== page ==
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» The Ornery American Forum » General Comments » How should we deal with people who are "scornful of compromise"?

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Author Topic: How should we deal with people who are "scornful of compromise"?
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In this thread, it is claimed that the republicans are a problem in this country in part because they are "scornful of compromise". I don't wish to debate the merits of that claim, but I think it raises some interesting questions: Are the current rules of the legislature exploitable by those who do not wish to compromise and, if so, should anything be done to fix them?

With respect to the Senate, I think it's pretty clear that the current rules are exploitable; I doubt that the Founding Fathers envisioned a system where filibusters and cloture votes were an everyday occurrence. However, I'm not sure if simply eliminating filibusters and cloture votes would be a good idea because there's clearly a problem with a system where a 1-vote majority could pass any piece of legislature with impunity.

Thoughts? Ideas?

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JWatts
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I think this is a good discussion topics. However, the only solutions would necessarily involve a 'compromise'. So it's kind of a catch 22, assuming that neither party reaches 60 members of the Senate. And when that happens, they usually don't feel any kind of incentive to change the rules.
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Pyrtolin
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Actually, the Senate rules for a given session are set by simple majority at the beginning of that session. It would raise a bit of a storm if someone put in a substantiative change at that point, but it's fully possible for it to happen at any point. It's only after that first vote to adopt the rules of order passes that all of the procedural rules (like the filibuster, which had little to do with the founding fathers- it was created out of Arron Burr's recommendations for thinning out the rules of order as he was leaving the Senate because of his mistaken assumption that there would never be a need to force a matter to come to a vote) come back into play.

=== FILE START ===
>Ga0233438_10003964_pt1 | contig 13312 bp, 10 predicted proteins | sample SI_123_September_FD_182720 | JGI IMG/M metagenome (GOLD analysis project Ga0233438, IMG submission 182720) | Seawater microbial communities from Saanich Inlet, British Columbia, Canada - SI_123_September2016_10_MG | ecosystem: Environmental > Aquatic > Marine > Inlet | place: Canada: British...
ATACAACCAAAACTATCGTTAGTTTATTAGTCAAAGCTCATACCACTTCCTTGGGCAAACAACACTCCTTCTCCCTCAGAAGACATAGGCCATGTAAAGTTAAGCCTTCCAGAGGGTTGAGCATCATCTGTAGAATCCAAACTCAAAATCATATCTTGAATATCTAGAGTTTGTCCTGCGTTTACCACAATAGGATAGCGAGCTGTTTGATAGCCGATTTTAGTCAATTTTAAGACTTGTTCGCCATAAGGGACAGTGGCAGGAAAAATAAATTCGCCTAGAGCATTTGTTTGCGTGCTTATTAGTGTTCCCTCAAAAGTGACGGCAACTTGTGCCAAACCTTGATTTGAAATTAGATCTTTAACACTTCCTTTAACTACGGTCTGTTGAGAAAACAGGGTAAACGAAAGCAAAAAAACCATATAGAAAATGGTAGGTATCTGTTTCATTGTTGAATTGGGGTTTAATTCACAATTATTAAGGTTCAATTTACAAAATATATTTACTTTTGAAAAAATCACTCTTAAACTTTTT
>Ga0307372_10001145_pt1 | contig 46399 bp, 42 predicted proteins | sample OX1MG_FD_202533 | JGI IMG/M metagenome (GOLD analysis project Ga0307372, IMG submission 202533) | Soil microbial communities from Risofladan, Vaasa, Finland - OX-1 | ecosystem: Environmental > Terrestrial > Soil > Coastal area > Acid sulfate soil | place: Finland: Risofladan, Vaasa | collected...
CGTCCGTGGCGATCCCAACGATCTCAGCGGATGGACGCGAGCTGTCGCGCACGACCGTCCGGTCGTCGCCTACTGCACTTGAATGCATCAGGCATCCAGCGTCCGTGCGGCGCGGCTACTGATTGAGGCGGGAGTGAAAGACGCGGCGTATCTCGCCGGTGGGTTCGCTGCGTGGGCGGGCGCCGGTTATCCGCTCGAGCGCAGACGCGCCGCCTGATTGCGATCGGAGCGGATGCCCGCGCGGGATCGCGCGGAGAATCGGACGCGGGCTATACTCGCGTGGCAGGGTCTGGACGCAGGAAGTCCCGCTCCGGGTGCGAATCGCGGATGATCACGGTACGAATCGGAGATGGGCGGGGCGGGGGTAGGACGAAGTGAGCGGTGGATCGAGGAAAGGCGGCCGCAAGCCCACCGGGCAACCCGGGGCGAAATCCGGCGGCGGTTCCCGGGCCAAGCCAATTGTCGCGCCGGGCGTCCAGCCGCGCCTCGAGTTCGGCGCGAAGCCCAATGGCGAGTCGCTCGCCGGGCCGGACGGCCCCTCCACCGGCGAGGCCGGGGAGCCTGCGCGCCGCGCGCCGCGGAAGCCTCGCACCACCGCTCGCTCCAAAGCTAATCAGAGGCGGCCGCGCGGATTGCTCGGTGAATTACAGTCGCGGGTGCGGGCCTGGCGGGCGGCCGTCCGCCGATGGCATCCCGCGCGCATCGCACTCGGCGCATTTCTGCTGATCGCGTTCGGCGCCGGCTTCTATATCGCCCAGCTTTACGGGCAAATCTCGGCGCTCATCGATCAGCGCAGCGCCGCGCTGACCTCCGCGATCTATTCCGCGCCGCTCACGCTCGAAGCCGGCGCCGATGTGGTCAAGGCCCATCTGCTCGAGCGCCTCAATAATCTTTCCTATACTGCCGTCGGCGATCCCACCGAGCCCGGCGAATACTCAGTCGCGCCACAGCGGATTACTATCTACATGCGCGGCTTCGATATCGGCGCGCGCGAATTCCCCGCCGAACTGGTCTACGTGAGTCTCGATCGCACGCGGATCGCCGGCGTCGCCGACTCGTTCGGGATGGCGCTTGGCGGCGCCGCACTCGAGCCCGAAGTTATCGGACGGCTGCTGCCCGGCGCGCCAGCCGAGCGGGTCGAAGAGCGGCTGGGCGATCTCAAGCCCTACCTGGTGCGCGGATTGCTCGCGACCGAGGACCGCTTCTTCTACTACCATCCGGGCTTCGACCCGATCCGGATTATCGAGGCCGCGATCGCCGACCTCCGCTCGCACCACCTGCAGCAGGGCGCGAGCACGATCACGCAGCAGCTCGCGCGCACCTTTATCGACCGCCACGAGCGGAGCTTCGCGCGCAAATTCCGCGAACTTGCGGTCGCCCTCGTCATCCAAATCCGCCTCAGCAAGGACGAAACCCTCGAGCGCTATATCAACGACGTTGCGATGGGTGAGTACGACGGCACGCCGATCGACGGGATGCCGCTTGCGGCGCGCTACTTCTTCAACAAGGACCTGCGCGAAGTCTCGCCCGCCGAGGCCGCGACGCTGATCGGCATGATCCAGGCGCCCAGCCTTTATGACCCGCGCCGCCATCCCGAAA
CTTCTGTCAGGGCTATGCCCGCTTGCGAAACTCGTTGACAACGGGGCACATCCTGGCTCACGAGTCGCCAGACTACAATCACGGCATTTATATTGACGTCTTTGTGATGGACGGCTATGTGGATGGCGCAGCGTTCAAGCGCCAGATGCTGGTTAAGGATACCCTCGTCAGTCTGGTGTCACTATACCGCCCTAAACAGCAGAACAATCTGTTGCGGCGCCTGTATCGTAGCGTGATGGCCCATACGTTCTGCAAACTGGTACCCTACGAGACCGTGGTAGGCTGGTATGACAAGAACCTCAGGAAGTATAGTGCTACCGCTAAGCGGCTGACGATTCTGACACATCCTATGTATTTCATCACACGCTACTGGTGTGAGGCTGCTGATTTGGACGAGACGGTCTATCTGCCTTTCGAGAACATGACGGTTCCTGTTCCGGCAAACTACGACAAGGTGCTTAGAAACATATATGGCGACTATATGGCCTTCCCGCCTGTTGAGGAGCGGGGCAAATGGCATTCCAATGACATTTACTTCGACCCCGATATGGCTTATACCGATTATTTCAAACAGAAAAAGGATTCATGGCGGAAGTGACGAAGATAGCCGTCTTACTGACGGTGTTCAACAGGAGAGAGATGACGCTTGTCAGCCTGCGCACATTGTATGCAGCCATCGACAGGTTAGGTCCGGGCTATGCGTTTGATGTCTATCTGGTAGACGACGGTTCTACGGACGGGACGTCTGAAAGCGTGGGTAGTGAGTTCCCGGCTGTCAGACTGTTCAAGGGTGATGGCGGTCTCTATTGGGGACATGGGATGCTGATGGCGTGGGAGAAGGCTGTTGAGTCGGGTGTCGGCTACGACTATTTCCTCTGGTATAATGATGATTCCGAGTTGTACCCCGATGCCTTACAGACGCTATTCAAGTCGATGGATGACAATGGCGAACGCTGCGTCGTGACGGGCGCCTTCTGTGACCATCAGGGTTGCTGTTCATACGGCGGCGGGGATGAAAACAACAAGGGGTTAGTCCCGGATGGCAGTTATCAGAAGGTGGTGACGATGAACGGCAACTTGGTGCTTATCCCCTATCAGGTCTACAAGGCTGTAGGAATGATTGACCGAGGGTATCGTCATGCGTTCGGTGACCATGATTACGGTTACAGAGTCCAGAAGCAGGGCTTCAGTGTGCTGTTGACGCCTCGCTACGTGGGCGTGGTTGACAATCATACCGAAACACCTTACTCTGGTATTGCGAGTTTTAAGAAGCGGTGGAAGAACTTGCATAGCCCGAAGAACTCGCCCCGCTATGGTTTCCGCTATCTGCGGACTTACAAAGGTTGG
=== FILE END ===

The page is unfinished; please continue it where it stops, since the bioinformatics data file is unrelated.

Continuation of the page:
[ May 09, 2012, 11:59 AM: Message edited by: Pyrtolin ]

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JWatts
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quote:
Originally posted by Pyrtolin:
Actually, the Senate rules for a given session are set by simple majority at the beginning of that session.

No, not really.

quote:

In the United States Senate, rules permit a senator, or a series of senators, to speak for as long as they wish and on any topic they choose, unless "three-fifths of the Senators duly chosen and sworn"[36] (usually 60 out of 100 senators) brings debate to a close by invoking cloture under Senate Rule XXII. According to the Supreme Court ruling in United States v. Ballin (1892), changes to Senate rules could be achieved by a simple majority. Nevertheless, under current Senate rules, a rule change itself could be filibustered, with two-thirds of those senators present and voting (as opposed to the normal three-fifths of those sworn) needing to vote to end debate. Despite this written requirement, the possibility exists that the filibuster could be changed by majority vote, using the so-called nuclear option, also sometimes called the constitutional option by proponents.